Blozende dolfijn: Blozen kan je leven redden

Blozende dolfijn: Blozen kan je leven redden


Ik kwam een leuk artikel tegen over een blozende dolfijn dat ik graag met jullie wil delen

Vissers hebben een dolfijn gevangen die kan blozen. Omdat het dier meer geld opleverde als het verkocht zou worden aan een aquarium in plaats van aan de vis industrie, leeft hij nog. Het dier is een albino en heeft een dunne huid. Daardoor is het te zien. Hij bloost na emotionele gebeurtenissen.

Pic shows: The rare albino dolphin that has no colouration apart from a tendency to turn pink when feeling flushed. A rare albino dolphin which can go from white to pink when it's feeling flushed is pulling in the crowds at a water park in Japan. Although bottlenose dolphins are usually grey, this extremely rare albino dolphin that was captured in January last year is an albino and has no colouration – apart from a tendency to turn pink when feeling flushed. It means education pictures show the animal white, and occasionally pink when swimming along regular coloured grey dolphins. Albino mammals are born without melanin, which gives the colour to both eyes and skin, and albino dolphins are extremely rare. In fact this specimen is believed to be only the second one ever put on display in an aquarium after it was purchased from fishermen. And they may well have been doing the animal a favour, as albinos are easy prey out at sea as they lack the colouration to blend in like their grey coloured relatives. Experts said that it was remarkable that the animal had actually lived so long before ending up at the Taiji Whale Museum. In addition, the colouration guaranteed it was worth far more to sell to an aquarium than to eat after it was caught off the coast of Japan during a controversial annual dolphin hunt in Taiji made notorious by the 2009 Oscar-winning documentary "The Cove," which shows fishermen herding dolphins into a cove either to be captured for aquarium display or killed for meat. Japan's Wakayama Prefecture, which includes Taiji, reported that 1,218 dolphins and small whales were captured there in 2011, though it didn't specify how many of those captured were killed. But the rare albino was one that did survive and indeed has become the subject of a detailed study by the Tokyo University of Marine Science and Technology and the Institute of Cetacean Research that published a paper about the albino dolphin in Mammal Study in March 2015. (ends)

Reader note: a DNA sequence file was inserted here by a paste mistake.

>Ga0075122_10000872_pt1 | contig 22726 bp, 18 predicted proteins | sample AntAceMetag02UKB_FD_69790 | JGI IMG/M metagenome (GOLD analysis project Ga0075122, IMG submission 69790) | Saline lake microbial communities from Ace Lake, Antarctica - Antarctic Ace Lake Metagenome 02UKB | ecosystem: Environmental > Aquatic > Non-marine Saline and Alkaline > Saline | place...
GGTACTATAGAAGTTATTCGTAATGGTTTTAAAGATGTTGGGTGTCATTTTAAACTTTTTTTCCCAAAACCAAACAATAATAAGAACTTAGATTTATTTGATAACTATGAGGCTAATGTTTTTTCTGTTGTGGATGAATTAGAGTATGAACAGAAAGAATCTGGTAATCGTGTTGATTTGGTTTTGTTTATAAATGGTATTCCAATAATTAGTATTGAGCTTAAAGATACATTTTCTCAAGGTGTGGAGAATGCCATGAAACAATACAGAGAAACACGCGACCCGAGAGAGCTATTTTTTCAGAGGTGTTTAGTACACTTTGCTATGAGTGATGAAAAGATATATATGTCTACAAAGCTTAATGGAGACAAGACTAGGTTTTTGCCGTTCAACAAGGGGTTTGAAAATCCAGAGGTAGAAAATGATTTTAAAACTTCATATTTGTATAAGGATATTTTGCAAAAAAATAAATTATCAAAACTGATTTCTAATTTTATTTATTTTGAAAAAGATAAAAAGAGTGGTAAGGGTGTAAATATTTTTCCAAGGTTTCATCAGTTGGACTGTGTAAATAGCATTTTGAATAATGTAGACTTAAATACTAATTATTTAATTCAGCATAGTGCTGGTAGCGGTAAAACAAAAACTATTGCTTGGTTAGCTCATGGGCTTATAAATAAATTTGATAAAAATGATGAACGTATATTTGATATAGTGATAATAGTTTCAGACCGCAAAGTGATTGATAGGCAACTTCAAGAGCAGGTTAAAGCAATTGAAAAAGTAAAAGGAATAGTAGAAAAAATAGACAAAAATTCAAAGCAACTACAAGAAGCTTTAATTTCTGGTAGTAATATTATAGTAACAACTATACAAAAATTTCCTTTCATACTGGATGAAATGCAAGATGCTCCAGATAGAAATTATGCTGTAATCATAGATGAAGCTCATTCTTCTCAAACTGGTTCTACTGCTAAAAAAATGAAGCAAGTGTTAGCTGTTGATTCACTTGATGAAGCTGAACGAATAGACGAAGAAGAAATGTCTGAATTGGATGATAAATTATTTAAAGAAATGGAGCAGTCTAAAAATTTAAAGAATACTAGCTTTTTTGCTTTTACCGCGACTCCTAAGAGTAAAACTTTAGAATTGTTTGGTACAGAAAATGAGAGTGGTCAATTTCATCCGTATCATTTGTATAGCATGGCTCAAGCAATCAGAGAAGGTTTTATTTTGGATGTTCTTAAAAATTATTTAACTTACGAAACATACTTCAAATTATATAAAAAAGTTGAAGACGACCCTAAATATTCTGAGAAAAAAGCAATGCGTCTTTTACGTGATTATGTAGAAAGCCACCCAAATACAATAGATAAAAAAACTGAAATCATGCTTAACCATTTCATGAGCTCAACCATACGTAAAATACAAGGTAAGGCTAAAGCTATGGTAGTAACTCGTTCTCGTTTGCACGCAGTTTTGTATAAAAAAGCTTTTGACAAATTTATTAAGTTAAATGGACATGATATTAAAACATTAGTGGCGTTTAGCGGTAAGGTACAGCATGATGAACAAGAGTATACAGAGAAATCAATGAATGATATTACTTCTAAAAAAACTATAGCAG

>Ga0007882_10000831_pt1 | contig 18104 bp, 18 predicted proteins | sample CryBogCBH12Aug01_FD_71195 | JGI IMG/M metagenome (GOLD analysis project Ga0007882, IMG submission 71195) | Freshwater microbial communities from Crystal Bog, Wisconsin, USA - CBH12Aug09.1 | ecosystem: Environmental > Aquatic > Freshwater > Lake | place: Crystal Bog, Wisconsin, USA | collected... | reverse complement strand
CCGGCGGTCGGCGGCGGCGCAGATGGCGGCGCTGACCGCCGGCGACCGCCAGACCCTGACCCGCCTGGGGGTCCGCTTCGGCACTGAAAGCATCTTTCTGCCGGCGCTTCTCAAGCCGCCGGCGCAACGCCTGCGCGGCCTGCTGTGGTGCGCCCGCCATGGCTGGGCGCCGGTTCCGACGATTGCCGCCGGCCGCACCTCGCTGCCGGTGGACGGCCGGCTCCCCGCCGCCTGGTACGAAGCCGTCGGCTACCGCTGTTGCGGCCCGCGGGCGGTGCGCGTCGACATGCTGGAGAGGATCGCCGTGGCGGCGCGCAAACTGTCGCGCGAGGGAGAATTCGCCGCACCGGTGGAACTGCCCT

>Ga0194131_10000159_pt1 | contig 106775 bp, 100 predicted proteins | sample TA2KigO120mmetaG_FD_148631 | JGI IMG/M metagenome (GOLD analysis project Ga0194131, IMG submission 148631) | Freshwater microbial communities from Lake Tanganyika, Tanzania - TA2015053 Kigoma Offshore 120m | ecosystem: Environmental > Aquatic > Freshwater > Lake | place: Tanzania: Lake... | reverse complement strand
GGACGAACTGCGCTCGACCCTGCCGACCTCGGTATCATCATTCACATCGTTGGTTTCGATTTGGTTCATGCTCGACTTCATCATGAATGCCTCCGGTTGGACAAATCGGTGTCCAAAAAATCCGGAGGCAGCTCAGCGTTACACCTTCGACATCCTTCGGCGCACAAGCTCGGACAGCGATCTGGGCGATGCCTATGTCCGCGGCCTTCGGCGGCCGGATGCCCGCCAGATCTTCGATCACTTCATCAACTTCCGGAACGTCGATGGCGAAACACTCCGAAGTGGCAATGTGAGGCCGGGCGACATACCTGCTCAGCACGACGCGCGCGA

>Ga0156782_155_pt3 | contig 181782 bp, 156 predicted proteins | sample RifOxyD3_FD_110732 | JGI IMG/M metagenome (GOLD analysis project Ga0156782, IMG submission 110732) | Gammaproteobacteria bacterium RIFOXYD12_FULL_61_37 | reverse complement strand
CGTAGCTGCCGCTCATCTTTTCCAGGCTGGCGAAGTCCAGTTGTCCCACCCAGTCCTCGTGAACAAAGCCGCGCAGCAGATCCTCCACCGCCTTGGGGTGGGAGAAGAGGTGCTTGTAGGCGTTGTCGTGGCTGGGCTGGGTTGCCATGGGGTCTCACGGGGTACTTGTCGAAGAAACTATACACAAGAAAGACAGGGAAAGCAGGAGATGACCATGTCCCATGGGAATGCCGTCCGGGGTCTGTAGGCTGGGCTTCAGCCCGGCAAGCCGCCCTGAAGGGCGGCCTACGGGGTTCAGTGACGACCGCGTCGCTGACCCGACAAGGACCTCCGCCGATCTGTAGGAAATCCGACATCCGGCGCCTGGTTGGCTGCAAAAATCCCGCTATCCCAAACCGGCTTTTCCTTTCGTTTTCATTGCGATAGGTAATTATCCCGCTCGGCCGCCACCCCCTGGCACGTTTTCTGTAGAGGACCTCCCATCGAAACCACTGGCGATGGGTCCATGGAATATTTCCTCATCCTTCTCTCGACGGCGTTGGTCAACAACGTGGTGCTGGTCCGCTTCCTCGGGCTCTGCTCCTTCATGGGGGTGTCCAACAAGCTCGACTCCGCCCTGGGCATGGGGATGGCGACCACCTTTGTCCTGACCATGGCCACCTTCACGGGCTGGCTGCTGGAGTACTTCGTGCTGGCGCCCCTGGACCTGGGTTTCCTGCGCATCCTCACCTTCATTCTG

Pic shows: The rare albino dolphin that has no colouration apart from a tendency to turn pink when feeling flushed.

Hij zwemt in het Taiji Whale Museum in Japan